Jan 1st - 12:09 pm
That was fast.
Jan 1st - 11:57 am
Newly-minted LG Bob Duffy gave an impromptu press gaggle after the Cuomo administration’s first cabinet meeting and pledged to continue to act as a champion of upstate interests in his new role – much as he did in his old job as mayor of Rochester.
Just before the three-minute mark in this video, Duffy tells a story of coming to Albany during his tenure as mayor to lobby for mandate relief and meet with an unnamed high-ranking official in a previous administration. Through the door, he heard said official “react with disgust” about having to see him, telling an aide to give him no more than three minutes.
Needless to say, Duffy was very upset, and he promised that would never happen while he’s in office.
He also declined to say who the official was, but did say that person isn’t in the Capitol at this moment and also wasn’t former Gov. Eliot Spitzer or Larry Schwartz. “I came away with a sense that sometimes there is a disconnect…This government has to work for the people.”
Duffy said that will all change when he and Gov. Andrew Cuomo are in charge.
Jan 1st - 11:31 am
The Republicans wasted no time in taking control of the official Senate Website, which now features a “welcome” letter from re-installed Majority Leader Dean Skelos.
In the letter, the Long Island lawmaker pledges to work “closely” with Gov. Andrew Cuomo and the Assembly to meet “the significant challenges that lie ahead.”
“The people’s priorities must be our priorities,” Skelos continues. “That means balancing the state budget, closing the deficit, easing the burden on taxpayers, and doing everything we can to strengthen our economy and create private sector jobs.”
This Website provides extensive access to a wide array of Senate proceedings and legislative information, and enables members of the public to watch Senate sessions and committee meetings live. ”
“You can also use this site to find your State Senator and contact him or her to voice your concerns and priorities, ask questions, make recommendations or discuss issues that are important to you, your family and your community.”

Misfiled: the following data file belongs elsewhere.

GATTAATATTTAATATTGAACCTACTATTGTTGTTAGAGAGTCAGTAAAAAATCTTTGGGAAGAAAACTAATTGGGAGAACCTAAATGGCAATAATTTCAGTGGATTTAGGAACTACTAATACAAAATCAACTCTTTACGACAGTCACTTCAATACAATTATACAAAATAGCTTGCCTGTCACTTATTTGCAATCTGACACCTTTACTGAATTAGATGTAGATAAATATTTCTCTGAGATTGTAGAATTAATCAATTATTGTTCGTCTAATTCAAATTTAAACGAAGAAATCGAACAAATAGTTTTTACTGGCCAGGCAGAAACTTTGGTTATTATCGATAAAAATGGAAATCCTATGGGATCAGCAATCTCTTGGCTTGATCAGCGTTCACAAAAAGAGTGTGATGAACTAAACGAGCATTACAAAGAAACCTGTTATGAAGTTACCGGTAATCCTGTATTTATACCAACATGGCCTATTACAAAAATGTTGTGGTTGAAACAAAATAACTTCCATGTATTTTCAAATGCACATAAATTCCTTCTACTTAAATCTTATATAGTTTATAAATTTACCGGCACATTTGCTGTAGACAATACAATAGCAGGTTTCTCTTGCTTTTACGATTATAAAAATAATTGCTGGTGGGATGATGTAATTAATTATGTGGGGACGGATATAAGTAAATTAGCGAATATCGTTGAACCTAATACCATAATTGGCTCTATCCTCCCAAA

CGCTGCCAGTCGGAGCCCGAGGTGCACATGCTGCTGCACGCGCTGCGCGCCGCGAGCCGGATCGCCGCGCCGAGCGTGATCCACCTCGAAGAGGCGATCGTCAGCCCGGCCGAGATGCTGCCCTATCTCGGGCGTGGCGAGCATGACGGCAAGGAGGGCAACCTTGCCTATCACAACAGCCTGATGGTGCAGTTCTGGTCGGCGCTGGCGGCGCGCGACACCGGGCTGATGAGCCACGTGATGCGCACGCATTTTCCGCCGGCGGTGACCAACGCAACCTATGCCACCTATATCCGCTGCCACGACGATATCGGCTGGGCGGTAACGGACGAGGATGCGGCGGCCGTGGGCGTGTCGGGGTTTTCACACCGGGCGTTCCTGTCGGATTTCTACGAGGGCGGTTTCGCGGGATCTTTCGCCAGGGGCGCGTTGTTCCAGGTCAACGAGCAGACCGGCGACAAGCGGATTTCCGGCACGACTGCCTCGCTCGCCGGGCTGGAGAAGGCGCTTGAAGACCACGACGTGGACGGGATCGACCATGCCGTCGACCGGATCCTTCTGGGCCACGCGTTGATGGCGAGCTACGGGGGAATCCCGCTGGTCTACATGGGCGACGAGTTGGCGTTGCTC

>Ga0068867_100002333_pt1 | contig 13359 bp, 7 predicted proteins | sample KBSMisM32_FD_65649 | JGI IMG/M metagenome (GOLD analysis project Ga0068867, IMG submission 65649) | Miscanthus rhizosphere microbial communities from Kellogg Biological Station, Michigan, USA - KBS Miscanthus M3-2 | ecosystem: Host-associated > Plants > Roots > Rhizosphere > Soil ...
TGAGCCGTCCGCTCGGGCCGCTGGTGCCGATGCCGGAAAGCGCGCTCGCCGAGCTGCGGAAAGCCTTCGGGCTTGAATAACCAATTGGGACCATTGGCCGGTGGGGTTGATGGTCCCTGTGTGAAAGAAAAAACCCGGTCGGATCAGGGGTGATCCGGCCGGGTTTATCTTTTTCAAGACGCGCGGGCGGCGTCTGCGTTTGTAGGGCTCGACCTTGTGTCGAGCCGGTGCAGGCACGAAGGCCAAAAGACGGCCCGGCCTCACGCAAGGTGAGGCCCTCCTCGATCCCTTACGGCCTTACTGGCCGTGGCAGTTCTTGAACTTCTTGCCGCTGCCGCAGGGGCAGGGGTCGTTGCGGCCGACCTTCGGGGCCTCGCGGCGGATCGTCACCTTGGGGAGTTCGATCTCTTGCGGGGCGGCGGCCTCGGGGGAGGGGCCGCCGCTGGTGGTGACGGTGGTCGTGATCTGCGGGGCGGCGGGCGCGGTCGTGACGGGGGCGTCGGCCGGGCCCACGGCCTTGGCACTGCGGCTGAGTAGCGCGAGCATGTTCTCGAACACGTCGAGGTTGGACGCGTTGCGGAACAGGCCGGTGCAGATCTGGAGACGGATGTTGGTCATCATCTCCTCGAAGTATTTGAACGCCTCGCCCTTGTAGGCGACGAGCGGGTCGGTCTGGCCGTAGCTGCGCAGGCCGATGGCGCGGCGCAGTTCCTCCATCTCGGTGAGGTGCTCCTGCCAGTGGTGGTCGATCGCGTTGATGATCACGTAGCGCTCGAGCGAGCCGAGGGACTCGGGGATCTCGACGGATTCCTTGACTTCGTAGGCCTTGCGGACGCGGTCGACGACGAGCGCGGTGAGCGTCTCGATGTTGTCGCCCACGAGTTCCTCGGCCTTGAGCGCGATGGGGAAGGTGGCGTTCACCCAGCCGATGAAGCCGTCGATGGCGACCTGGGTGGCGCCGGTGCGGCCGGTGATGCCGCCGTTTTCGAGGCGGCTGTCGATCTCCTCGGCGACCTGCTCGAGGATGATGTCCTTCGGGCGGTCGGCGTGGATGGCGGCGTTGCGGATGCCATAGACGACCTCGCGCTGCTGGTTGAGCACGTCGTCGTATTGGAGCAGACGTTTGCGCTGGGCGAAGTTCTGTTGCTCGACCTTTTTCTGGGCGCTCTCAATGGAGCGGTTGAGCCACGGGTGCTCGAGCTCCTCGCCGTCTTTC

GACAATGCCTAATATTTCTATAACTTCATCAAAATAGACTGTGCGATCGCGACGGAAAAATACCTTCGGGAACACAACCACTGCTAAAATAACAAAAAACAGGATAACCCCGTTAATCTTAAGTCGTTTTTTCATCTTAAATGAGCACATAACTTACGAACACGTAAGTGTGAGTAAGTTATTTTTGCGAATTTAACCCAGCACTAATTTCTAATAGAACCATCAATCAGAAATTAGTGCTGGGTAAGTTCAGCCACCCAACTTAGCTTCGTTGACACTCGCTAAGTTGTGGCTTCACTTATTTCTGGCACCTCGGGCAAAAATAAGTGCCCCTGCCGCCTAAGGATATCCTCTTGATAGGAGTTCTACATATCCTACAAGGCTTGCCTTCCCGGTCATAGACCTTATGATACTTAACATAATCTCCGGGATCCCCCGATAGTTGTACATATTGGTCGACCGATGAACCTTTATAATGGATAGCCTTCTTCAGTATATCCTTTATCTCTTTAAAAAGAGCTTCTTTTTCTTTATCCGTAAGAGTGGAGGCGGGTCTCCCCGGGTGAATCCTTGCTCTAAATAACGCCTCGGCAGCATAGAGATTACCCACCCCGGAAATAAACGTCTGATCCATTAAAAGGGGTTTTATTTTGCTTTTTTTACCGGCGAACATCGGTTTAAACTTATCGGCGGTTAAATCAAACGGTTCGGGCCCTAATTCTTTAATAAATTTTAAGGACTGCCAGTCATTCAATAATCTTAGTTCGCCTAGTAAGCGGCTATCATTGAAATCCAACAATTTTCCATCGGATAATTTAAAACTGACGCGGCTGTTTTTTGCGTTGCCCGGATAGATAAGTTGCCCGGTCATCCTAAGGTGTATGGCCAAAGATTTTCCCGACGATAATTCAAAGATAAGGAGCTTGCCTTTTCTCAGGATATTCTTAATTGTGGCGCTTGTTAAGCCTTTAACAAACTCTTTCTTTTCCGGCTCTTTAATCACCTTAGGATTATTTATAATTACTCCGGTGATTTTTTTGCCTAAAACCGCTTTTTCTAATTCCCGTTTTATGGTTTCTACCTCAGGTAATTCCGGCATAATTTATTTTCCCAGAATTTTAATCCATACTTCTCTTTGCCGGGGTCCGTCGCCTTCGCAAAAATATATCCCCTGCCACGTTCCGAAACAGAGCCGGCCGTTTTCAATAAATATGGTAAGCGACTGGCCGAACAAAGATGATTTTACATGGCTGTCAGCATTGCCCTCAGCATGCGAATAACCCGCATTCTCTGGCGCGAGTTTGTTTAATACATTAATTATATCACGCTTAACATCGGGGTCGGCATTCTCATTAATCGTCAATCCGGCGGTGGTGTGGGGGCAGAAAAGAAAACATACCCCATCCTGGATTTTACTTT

The Senate Democrats put a lot of cash and effort into the official Website after they took control of the chamber back in 2008. Many of those bells and whistles – including the “open Senate” feature that improved public access and participation – appear to still be functioning.
Jan 1st - 11:25 am
Things change quickly here at the Capitol.
The sign outside the first floor Senate conference room where YNN and NY1 are set up for our inauguration coverage has already been switched to recognize the change in command in the AG’s office – from now-Gov. Andrew Cuomo to his successor, AG Eric Schneiderman.
Oddly, the Interweb has yet to catch up to reflect the new regime. As of 11:25 a.m., the AG’s Web page still had Cuomo’s name on it.
Jan 1st - 11:16 am
Here’s the footage of the private swearing-in ceremony held at the executive mansion last night where LG Bob Duffy and Gov. Andrew Cuomo were administered the oath of office by Chief Judge Jonathan Lippman as friends and family members looked on.
Cuomo was attended by his three daughters and his girlfriend Sandra Lee, who held the Bible.
The oaths were administered at 10:09 p.m., but Duffy and Cuomo didn’t officially take office until midnight. Cuomo’s press office sent out the following statement from the new governor at 10:24 p.m.:
“I am honored and humbled to accept this tremendous responsibility. The time has come to return integrity, performance, and dignity to New York and make it the Empire State once again. I look forward to getting to work right away for the people of our great state.”
Jan 1st - 10:08 am
Gov. Andrew Cuomo was all smiles as he entered the Capitol Red Room to meet with his cabinet for the first time.
“This is so exciting for me. I hope it is for you too. Its a great new beginning — at a time when the state desperately needs a great new beginning,” said Cuomo.
It’s unclear what was Gov. Cuomo and his cabinet members discussed as the video feed ended during his opening remarks.